No More Lake City ‘Green Tip’- Has Biden’s Administration Cut More Ammunition Off?

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I saw this come across my feed a couple times, even had a conversation about it with a friend or two. Lake City, contractually under the control of Winchester, has allegedly been notified it will no longer sell M855 “Green Tip” 5.56 NATO to the public. M855/SS109 was the standard NATO round (rather NATO projectile, the SS109 is the 62gr copper, lead, and steel bullet, it’s loadings vary a bit nation to nation) from 1980 to present. Standard is a bit of a stretch too, through GWOT we’ve fielded other ammunitions and I believe our allies have too.

There’s a TTAG article I was directed towards to support the statement. It claims the clear reason, the only reason, that that this would happen is the Biden administration putting the screws to gun owners again.

His price hikes have certainly done a number on that front already, but is this more?

The relevant paragraph from TTAG.

That certainly seems like a kick in the teeth.

But let me direct you to the final bit. “M855 and SS109 ammunition produced in excess of the military’s needs

The Army plans to replace its entire inventory of M855 rounds with the M855A1 round. -Military.com

The US Army started shipping the M855A1 rounds back in 2010. In February 2011 it was reported M855A1 was being used more than legacy M855. The Marine Corps also started shooting it in 2010 with a purchase of 1.8 million rounds, adopting it officially in 2018, replacing its MK318.

The Military’s “need” for M855 is over.

They have had a new 5.56 round for 12 years, it reached rear echelon support troops in the National Guard by 2019. I, serving in a Guard Maintenance Battalion, the last unit that could possibly need the new ammo, had the new ammo in 2019 shortly after bringing M4A1’s into inventory and retiring the final M16A2’s.

Surplus of?

So, before we lose our minds, how does one sell off surplus from the military’s need when the military no longer needs it? The only SS109 Lake City might be directed to produce on behalf of the military anymore, would be for export. Units with stock in Green Tip will be ordering A1 once it runs out or they will swap it 1:1 with A1 if they don’t feel like waiting to shoot it first. I’d be surprised if there is any LC M855 head stamped ammunition that isn’t several years old sitting in depots at this point. The last time I saw issued M855/M856, it was belted for the M249 in 2019. In 2020 it was belted M855A1.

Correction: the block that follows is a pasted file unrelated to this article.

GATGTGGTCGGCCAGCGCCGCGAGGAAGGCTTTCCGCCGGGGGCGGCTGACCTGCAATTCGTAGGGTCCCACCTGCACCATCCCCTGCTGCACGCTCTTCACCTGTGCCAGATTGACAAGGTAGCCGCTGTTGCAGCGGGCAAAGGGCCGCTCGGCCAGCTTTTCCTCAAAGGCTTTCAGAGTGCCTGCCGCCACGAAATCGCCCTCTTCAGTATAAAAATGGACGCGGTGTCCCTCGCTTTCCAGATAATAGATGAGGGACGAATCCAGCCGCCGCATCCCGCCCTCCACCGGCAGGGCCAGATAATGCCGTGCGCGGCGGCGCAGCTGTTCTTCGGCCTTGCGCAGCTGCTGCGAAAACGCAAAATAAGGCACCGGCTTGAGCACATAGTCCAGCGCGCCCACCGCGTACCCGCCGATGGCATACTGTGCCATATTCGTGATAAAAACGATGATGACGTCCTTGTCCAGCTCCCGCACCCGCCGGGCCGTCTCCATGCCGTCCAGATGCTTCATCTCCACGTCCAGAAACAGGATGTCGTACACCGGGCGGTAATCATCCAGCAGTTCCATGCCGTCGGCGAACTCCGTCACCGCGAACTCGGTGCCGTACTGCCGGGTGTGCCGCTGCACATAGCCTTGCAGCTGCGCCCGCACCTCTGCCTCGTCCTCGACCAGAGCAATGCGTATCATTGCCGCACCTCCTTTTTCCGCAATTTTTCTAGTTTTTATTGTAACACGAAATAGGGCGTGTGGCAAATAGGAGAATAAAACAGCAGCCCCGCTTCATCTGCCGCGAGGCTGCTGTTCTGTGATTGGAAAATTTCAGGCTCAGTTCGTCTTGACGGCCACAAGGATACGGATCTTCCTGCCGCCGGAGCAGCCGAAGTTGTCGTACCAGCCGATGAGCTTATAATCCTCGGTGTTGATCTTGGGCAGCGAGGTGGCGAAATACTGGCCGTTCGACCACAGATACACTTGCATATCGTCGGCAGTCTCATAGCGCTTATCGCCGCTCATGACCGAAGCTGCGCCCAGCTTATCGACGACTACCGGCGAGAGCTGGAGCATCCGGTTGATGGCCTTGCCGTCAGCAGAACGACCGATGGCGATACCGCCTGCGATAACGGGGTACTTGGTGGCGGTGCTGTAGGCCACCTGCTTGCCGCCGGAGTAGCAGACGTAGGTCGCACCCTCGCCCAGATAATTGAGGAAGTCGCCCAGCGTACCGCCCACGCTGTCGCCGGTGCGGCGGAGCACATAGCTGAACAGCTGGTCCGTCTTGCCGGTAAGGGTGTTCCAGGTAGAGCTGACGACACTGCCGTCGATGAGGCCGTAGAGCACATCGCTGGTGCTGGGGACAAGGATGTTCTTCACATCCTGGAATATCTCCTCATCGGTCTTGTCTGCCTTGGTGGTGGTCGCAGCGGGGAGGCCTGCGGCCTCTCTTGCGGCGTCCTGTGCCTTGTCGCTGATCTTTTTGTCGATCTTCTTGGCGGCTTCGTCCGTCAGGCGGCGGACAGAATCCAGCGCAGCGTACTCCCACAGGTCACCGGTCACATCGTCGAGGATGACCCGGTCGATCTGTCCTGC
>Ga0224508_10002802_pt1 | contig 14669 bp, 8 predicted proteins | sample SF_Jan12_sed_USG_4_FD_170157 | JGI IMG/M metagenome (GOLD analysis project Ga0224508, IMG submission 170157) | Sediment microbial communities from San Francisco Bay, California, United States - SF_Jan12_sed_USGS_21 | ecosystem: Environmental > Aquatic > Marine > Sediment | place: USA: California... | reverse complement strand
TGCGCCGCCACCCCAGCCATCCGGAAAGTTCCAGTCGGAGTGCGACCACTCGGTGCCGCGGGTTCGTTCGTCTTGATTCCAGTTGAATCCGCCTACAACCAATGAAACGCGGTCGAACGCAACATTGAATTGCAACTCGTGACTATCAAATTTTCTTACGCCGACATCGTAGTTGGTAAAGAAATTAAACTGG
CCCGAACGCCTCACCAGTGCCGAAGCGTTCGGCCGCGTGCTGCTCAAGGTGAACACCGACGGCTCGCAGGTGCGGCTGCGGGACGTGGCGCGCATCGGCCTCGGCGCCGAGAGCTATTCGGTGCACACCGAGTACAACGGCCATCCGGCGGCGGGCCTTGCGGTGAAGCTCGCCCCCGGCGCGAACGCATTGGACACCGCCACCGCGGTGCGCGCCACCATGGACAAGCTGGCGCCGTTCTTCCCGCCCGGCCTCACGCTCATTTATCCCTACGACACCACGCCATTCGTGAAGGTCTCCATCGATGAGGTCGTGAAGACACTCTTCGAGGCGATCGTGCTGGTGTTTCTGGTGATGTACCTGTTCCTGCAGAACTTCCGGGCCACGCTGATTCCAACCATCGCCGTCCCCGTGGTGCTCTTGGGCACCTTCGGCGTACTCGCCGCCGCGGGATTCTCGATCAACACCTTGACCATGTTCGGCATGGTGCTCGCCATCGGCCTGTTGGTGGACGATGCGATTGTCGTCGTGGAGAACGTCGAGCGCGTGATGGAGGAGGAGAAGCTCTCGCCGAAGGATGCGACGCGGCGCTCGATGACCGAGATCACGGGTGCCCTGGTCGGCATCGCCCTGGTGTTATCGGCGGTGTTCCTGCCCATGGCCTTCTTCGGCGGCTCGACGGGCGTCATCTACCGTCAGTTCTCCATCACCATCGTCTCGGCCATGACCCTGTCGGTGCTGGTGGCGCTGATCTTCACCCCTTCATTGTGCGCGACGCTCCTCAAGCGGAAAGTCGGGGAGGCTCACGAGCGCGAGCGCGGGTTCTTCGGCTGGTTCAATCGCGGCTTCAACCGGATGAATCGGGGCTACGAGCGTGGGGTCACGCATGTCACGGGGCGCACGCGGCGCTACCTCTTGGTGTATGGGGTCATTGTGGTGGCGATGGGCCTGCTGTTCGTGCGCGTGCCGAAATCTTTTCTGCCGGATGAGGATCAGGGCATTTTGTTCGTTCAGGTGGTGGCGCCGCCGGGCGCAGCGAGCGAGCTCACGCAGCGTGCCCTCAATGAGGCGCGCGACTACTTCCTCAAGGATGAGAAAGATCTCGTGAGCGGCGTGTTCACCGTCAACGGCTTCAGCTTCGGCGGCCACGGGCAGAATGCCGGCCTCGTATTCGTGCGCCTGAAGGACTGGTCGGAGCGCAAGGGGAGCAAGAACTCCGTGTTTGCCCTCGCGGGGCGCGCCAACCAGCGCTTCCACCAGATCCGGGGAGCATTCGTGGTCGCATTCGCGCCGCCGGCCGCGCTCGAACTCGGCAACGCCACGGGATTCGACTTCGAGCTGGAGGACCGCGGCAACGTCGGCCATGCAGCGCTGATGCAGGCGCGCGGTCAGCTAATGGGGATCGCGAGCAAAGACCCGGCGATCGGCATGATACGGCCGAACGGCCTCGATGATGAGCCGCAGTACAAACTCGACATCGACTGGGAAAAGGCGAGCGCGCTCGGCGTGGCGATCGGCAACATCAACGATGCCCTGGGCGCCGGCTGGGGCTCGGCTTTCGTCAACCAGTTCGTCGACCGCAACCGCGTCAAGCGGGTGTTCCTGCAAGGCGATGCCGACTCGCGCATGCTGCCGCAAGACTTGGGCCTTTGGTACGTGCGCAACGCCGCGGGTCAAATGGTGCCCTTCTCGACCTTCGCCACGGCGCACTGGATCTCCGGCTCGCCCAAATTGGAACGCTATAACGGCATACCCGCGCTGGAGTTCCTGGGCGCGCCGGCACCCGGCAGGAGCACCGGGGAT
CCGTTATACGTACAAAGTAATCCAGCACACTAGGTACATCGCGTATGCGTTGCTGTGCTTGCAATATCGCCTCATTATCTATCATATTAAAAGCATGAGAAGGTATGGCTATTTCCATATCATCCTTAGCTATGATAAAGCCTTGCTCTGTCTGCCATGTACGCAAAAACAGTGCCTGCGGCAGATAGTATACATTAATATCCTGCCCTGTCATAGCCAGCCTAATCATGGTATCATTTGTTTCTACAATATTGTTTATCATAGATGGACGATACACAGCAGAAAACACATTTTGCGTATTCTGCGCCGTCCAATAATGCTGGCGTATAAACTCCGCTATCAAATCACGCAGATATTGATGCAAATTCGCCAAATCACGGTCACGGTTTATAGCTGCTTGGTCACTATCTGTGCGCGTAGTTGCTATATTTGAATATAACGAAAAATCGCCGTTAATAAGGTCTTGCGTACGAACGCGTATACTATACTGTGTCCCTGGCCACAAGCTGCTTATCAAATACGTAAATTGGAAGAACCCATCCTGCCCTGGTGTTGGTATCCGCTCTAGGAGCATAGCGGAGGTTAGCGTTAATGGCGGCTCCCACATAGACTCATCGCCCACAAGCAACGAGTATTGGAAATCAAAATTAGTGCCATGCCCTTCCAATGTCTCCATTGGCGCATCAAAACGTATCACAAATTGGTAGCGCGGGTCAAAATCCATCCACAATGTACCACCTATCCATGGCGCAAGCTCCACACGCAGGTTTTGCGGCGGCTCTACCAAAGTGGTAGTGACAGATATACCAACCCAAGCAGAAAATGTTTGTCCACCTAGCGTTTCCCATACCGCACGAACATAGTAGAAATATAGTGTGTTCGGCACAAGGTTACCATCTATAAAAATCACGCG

Additionally, Army has a whole new ammunition it has to make. 6.8x51mm is set to be rolling to about 180,000 weapons and those are the weapons likely to see the highest rates of use since they’re in the hands of combined arms troops, not mechanics and admin types. Going to need a lot of ammo for those folks.

So, I’m not saying the calculations that this would change the amount of 5.56 NATO on the open market, and remove a direct government source of ammo which could be criticized, and stop sending ‘armor piercing bullets’ into public hands weren’t all talking points that could be exploited by the Biden camp as ‘further steps he is taking to reduce gun violence’ and so forth. I’m simply pointing out that the government telling Lake City to stop selling something they aren’t making, because they’re making M855A1 instead, is like telling Ford they can’t sell the 2022 Focus.

For anyone not going to do the Google-Fu, Ford doesn’t have a 2022 Focus.

My guess, and it is truly only a guess, is that SS109 continued to roll out of Lake City under Winchester because what else were they going to do with the old components now that A1 was standard? M855 started its retirement in 2010. Imported M855 from nations still making it, like the PMC X-TAC or IMI, are still around. On top of all that, they were usually cheaper than Winchester.

I firmly believe this was a change that was already coming logistically, and now it is here. I could be wrong, we shall see. But I feel like this has far less relevance to the market than the Russian ammunition ban did, and that one was a slow roll since it targeted new import licenses (at the time, pre-Ukraine) and not existing contracts.

Again, all I’m pointing out is there is no overrun or rejected lots to sell publicly as DoD run off if there is no more DoD contract production.